On Columbus Day, Time's Up! and other activists participated in the third annual "Fountain Ride." Inspired by the Occupation of Wall Street, this year’s ride was renamed the Occupy Fountains Ride, and, like previous years, was intended to remind New Yorkers that many NYC fountains are in privately owned public spaces [POPS]—on property that developers agreed to set aside for public use as part of real estate deals with the city. The so-called "bonus plazas" are supposed to be accessible to the public, and Times's Up! argues that the private owners of these public parks have no right to regulate how they are used.
“They are supposed to be accessible to the public," says Times Up! member Benjamin Shepard. "It comes down to a question of accessibility. As William Whyte noted, it is crucial to define what 'accessible' means. A commonsense interpretation would say that the public can use these spaces in the same way it uses any public spaces, with the same freedoms and the same constraints. But they hire private security guards to shoo away skaters, nappers, and in this case, swimmers. They only get away with this because nobody has challenged them. A stiff, clarifying test is in order."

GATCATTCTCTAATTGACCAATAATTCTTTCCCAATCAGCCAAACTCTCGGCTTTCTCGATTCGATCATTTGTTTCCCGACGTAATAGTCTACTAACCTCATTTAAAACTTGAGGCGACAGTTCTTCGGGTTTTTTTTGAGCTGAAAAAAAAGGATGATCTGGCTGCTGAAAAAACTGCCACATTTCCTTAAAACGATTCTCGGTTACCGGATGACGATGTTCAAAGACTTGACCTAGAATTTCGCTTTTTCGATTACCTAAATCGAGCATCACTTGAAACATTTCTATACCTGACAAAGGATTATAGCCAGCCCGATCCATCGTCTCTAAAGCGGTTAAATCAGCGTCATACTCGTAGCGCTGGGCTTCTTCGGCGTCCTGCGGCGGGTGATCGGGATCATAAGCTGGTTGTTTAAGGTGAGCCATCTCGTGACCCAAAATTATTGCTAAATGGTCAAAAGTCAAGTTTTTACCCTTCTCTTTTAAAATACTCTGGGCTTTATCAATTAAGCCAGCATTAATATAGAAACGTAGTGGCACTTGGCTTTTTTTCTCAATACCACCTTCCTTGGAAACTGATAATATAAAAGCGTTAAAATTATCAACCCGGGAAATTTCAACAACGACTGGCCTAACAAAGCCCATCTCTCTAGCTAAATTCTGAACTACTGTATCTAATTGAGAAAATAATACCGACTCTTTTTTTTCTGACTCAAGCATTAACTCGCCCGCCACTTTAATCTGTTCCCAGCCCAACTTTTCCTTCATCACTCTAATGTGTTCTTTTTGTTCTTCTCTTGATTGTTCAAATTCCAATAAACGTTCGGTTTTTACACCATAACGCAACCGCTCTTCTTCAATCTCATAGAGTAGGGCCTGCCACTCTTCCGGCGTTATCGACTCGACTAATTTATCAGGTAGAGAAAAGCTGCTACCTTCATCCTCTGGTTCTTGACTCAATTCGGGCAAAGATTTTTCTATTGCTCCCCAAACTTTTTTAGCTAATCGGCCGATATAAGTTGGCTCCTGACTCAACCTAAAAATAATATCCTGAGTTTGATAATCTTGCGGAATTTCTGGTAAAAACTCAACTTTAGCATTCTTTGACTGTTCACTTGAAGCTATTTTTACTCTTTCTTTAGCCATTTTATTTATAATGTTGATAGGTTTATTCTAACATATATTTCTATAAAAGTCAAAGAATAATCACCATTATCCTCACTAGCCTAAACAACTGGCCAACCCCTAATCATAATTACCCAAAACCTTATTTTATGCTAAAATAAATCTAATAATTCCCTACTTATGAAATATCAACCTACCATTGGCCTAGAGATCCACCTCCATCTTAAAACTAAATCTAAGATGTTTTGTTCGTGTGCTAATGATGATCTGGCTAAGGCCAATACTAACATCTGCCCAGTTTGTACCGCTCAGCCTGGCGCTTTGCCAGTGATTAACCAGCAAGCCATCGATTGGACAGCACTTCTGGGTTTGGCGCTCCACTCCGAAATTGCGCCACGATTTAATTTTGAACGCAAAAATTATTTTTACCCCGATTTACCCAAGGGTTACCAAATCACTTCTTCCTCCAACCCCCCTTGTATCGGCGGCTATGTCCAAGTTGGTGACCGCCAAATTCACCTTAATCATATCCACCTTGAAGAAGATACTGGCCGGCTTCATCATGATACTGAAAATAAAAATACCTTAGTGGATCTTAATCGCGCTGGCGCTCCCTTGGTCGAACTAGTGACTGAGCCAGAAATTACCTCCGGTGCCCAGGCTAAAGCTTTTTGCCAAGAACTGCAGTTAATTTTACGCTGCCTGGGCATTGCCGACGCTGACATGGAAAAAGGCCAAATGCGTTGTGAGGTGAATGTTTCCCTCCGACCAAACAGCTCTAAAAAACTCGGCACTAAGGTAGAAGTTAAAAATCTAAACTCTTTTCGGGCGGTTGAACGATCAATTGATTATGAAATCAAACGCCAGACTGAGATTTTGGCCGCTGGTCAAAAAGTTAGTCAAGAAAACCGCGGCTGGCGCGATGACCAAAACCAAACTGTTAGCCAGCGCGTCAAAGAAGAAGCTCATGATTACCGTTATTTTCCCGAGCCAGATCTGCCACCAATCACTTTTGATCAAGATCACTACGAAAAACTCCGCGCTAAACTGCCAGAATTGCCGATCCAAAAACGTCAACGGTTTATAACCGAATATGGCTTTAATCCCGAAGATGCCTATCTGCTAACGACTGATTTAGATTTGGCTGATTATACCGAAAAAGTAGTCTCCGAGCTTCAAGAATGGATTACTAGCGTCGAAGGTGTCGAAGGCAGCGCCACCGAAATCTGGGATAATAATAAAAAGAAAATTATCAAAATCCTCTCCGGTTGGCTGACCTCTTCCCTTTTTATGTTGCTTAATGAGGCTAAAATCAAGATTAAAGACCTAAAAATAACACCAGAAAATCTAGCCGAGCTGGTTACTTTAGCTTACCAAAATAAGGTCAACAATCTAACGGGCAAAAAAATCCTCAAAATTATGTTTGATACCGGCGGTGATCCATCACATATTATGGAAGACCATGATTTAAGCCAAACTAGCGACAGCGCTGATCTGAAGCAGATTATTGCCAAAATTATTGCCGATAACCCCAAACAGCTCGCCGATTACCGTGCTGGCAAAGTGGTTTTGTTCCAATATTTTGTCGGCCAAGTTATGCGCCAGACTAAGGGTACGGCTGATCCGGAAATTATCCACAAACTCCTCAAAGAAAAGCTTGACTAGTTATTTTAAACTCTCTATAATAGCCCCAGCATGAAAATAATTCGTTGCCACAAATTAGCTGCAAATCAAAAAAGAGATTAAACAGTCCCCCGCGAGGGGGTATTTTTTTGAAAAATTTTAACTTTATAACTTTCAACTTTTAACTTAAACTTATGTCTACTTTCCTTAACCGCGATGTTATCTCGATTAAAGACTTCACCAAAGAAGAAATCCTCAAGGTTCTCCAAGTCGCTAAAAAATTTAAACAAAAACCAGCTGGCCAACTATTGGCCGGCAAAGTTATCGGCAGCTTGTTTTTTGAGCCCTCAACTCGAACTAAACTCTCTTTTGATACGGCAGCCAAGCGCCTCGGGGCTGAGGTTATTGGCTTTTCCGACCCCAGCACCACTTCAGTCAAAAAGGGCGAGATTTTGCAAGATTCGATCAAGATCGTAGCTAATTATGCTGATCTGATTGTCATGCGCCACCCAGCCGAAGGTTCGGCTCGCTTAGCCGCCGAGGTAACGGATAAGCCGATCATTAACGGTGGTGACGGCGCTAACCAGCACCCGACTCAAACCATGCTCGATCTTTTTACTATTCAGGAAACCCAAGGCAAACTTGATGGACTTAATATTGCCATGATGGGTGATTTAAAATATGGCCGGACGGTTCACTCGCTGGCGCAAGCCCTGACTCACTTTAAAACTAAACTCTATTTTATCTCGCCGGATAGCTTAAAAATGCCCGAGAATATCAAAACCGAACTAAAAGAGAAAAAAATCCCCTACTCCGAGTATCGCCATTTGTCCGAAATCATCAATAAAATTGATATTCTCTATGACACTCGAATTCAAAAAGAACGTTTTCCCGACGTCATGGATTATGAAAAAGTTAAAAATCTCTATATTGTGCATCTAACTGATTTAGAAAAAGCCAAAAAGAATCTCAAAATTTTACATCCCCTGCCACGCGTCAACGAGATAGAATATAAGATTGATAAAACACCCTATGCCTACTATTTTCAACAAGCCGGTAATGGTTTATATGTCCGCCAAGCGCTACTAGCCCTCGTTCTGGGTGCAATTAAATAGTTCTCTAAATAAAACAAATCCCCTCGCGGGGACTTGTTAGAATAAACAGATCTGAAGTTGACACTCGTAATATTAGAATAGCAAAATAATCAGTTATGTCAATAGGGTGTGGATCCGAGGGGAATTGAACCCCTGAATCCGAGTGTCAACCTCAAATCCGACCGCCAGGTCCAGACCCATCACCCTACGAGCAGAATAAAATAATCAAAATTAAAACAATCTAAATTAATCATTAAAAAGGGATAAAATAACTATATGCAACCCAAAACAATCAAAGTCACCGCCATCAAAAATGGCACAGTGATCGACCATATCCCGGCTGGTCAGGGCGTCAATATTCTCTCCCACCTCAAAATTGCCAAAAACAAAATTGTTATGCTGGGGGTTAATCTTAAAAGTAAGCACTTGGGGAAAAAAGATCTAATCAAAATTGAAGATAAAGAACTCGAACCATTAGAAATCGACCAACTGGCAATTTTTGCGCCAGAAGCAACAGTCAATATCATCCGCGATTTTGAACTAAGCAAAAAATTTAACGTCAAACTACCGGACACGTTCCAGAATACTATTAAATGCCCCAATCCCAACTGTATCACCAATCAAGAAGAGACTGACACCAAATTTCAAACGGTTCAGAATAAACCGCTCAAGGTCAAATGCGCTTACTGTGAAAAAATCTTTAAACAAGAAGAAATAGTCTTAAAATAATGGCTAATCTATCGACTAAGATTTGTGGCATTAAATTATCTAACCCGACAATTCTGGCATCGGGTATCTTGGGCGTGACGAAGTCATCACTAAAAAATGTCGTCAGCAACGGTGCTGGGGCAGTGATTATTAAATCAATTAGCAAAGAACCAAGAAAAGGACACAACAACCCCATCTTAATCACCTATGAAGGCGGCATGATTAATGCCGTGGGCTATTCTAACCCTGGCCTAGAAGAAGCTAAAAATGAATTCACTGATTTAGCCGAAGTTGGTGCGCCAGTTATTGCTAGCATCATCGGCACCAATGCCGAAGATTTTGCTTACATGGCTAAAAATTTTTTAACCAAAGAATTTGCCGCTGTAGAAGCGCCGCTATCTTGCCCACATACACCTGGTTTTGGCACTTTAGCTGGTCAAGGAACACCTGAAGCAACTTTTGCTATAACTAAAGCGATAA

On Monday, that stiff test took the form of a bike ride demonstration to some of the city's fountains located in POPS. Time's Up! volunteer Barbara Ross has been at Zuccotti Park since the demonstrations began, and she tells us she hopes to "encourage more of these POPS to be occupied, since Liberty Plaza is overflowing and can no longer hold the number of occupiers and supporters coming through."
About two dozen cyclists participated in the ride, and no one was arrested. Ross tells us the police did show up at one plaza and ask the security guard if they wanted to press charges. He chose not to, and there was no other intervention with the police. But we get the feeling that after all this splashing around in public fountains, some of these demonstrators are probably going to wind up occupying a dermatologist's office.